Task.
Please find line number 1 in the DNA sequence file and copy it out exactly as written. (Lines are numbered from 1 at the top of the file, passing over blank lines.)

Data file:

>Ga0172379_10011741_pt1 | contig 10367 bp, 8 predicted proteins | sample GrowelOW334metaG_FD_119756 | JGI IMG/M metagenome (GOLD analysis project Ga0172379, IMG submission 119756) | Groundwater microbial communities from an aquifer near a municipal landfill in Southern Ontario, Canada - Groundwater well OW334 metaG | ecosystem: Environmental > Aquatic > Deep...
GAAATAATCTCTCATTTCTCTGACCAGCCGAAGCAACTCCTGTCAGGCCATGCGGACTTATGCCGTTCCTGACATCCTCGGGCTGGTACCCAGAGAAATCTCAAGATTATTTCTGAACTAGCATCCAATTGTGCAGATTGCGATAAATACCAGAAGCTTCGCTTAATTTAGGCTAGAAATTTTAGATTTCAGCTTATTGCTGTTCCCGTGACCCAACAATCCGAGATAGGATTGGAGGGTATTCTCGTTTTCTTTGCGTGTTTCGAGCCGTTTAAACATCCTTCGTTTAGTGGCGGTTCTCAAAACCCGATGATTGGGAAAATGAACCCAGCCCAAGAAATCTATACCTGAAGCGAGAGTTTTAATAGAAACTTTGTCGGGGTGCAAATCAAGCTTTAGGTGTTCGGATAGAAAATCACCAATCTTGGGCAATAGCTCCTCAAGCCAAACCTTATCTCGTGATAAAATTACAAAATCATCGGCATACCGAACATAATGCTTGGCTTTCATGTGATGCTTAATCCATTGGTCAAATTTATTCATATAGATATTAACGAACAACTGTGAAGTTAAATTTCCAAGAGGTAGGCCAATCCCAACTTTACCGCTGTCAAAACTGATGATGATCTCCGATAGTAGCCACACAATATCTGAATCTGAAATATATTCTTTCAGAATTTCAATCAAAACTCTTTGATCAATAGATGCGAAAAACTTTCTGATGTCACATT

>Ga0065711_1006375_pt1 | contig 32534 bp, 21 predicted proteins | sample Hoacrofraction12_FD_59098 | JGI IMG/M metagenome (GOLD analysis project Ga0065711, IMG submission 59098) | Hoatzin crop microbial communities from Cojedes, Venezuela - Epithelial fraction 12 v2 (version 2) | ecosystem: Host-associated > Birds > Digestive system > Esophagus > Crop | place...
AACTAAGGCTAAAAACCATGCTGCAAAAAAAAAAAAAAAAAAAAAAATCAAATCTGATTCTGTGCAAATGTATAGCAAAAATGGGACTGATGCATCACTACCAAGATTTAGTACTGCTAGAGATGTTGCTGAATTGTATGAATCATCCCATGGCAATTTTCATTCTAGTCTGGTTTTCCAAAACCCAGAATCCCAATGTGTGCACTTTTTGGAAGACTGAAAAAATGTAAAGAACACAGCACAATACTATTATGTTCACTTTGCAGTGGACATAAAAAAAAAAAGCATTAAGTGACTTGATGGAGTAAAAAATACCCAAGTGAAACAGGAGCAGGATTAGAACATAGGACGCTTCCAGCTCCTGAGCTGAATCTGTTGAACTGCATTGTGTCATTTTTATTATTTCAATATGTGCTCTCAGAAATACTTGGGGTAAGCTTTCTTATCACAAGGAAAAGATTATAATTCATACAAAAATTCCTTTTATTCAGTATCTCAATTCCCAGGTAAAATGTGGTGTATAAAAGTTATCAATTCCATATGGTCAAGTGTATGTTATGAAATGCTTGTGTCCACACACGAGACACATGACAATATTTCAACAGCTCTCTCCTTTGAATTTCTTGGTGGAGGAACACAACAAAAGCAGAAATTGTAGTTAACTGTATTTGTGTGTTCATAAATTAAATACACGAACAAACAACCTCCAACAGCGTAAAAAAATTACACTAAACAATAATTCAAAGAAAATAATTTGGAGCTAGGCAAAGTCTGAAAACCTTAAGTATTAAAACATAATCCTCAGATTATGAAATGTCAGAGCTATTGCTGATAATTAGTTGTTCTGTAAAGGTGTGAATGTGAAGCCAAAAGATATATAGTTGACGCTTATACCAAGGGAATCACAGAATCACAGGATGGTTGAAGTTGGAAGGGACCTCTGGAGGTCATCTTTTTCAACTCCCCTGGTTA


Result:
>Ga0172379_10011741_pt1 | contig 10367 bp, 8 predicted proteins | sample GrowelOW334metaG_FD_119756 | JGI IMG/M metagenome (GOLD analysis project Ga0172379, IMG submission 119756) | Groundwater microbial communities from an aquifer near a municipal landfill in Southern Ontario, Canada - Groundwater well OW334 metaG | ecosystem: Environmental > Aquatic > Deep...